Delmer Daves took on both the directing and writing duties (although IMDB claims Albert Maltz was also involved) for The Red House so much of what appears on-screen is down to his efforts. The whole film builds slowly and relentlessly towards the solution of the central mystery and, in terms of pacing, rarely puts a foot wrong. The early stages paint a picture of idyllic rural life, with only the odd hint of something unpleasant slumbering below the surface. The first discernible cracks appear when Nath decides to defy Pete’s melodramatic pleas to avoid the woods and the horrors he claims they hide. Daves’ direction, Bert Glennon’s photography and Miklos Rozsa’s lush, haunting score all combine to glorious effect in the sequence that sees Nath stumbling through the woodland in the midst of a gale. What looked like a peaceful, untroubled paradise by day is transformed into a sinister and menacing jungle by night. The howling wind, the groping branches and the darkness all contribute to the creation a nightmarish landscape that threatens to take possession of the boy. Throughout the film Daves and Glennon draw attention to the contrast between the bright cheerfulness of the days where youthful optimism and hope hold sway, and the gloomy nights when the despair of the older generation casts its long shadow. In the last third, the pace quickens, the visuals darken and the revelations come thick and fast. The result is a powerfully affecting climax that offers excitement, tension, revulsion, and tugs a little at your heart. The ending itself, which emphasises the idea that there’s no escaping the past, is both moving and apt.
Edward G Robinson came to his part on the back of some sterling work for Billy Wilder, Orson Welles and Fritz Lang. I reckon he was at the peak of his powers at this time, and his role as Pete Morgan is a further illustration of his versatility. His time at Warners may have made him famous, but some of his best and most memorable work was done elsewhere. His turn as the lovesick loser in Lang’s Scarlet Street has justifiably earned many plaudits, and I feel his performance in The Red House makes for a nice companion piece. It’s a complex role that calls for a subtle touch to convincingly achieve the transition from the avuncular figure at the beginning to the guilt crazed shell of a man he becomes by the end. He got some fine support in the shape of Judith Anderson, exercising great restraint as the sister who has repressed and subordinated her own desires to maintain the illusion of a united family – there’s a touching moment where we see her stealing a glance onto the porch at the man whose love she spurned, and thus condemned herself to a life of lonely spinsterhood for the sake of her brother. Julie London and Rory Calhoun both had interesting parts too, as good for nothing wasters, and they seemed to have a bit of chemistry in their scenes together. That’s more than I can say for Lon McCallister and Allene Roberts, who never convince as a couple of burgeoning sweethearts. Individually though, they weren’t bad; McCallister had the right kind of cocksure quality for a young man trying to prove himself, and Roberts managed a nice line in wistful confusion and frustration that befitted a girl brought up in such a murky and secretive household.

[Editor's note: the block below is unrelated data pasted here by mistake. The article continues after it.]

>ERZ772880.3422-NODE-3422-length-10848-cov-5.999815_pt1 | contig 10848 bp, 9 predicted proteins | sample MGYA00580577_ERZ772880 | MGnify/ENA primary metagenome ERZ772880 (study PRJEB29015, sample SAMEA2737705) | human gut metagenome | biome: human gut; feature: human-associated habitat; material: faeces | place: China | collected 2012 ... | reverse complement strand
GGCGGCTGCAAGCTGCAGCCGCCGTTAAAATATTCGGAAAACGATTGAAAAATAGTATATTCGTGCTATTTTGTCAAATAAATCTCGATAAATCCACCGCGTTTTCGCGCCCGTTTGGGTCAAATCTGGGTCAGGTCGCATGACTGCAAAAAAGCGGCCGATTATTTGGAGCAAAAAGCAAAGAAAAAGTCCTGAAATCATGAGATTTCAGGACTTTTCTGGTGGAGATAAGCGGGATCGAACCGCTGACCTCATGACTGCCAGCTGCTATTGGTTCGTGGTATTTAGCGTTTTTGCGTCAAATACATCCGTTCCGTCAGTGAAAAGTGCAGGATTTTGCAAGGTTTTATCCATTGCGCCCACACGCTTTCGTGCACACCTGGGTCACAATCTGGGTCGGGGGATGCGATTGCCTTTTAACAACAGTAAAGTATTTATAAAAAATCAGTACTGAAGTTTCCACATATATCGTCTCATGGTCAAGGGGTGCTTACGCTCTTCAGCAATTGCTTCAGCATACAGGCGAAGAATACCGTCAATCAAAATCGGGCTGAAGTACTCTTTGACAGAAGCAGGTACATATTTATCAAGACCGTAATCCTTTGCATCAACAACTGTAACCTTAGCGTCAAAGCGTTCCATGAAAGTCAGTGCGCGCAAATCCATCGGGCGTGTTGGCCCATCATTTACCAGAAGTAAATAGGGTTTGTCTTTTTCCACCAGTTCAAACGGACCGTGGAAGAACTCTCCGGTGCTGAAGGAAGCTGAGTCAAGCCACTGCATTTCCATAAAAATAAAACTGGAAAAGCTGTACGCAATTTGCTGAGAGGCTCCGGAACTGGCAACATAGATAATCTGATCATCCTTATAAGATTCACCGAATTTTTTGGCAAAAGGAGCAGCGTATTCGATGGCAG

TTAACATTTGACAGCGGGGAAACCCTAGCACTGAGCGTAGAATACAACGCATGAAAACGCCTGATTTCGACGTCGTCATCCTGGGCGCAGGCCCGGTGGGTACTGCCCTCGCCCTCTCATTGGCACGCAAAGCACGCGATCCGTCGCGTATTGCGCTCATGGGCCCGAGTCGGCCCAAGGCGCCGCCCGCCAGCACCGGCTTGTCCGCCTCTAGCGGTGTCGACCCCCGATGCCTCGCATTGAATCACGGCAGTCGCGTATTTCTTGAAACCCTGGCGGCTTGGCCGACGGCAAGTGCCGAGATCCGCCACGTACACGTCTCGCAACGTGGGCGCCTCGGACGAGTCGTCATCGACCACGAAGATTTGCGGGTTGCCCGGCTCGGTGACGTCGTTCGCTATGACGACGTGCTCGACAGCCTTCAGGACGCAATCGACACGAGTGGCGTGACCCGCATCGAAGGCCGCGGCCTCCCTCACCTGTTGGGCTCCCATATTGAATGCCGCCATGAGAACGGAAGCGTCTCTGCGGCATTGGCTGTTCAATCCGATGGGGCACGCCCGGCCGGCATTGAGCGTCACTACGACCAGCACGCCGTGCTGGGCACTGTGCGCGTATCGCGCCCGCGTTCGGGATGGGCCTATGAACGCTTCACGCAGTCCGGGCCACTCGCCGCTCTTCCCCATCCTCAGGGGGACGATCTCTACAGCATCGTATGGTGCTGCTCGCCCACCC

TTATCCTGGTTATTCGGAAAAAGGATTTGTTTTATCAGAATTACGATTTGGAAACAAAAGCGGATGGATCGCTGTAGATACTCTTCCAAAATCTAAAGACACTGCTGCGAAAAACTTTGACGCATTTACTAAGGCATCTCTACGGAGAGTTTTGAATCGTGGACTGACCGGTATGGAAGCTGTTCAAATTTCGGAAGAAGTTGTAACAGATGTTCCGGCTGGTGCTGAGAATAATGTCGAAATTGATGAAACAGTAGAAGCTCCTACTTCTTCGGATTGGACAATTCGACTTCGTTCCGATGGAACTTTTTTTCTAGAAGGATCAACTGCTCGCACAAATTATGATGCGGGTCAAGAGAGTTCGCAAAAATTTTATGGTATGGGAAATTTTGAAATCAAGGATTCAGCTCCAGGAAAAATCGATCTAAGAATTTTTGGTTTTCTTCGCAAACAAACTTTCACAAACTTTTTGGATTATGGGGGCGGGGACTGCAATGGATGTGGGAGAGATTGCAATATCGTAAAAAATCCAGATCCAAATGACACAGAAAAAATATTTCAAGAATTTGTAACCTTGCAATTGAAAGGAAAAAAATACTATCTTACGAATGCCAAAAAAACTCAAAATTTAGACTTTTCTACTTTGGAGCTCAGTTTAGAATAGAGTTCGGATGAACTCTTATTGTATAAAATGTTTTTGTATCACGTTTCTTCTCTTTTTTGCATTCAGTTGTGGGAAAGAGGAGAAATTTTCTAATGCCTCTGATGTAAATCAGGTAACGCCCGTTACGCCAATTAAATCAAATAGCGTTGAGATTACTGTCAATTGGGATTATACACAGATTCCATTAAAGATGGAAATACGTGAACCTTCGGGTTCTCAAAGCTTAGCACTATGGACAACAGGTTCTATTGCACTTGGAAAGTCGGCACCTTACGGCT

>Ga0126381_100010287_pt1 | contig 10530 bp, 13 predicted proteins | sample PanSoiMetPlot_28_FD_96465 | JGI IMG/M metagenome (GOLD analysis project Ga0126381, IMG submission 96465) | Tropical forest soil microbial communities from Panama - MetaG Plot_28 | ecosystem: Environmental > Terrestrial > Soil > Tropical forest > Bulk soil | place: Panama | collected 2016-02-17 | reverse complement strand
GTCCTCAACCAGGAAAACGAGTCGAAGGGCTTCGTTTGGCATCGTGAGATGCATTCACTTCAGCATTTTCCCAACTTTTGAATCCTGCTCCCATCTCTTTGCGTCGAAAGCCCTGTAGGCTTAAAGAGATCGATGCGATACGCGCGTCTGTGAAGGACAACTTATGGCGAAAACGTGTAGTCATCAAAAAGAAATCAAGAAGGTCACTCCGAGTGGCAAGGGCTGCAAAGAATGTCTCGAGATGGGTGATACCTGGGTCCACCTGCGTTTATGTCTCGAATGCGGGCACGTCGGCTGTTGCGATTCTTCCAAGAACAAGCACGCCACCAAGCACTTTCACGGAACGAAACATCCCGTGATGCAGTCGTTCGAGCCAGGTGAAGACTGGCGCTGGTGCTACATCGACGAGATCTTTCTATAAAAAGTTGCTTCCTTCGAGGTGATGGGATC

The Red House is one of those films that seems to have been a staple of the PD market for as long as I can remember, regularly turning up from a variety of distributors in generally rotten transfers. Until recently, the best edition available was the one included on the Edward G Robinson double feature from VCI, although that too displayed problems such as interlacing and a mediocre soundtrack. Last month, the film was released as a region-free DVD/Blu-ray combi by HD Cinema Classics, and it’s the best I’ve seen the film looking and sounding. However, it’s not a perfect release: the DNR has been liberally applied to achieve a smoother look and the brightness has been boosted too. While this is far from ideal, it has to be said that even this digitally manipulated image is streets ahead of what was previously available. The new release also features a commentary track with William Hare and a before-and-after restoration comparison. Bearing in mind the PD status of the film, this is likely to be about the best we’re going to see. The movie is a great piece of rural noir, a slow-burning melodrama that’s visually impressive and emotionally involving. I guess that the unsatisfactory condition of previous editions of The Red House have contributed to its not getting the attention or respect it deserves, but it’s a wonderful and neglected example of film noir for all that. The excellent performances of Robinson and Anderson, and the moody, assured direction of Daves earns it a solid recommendation from this viewer.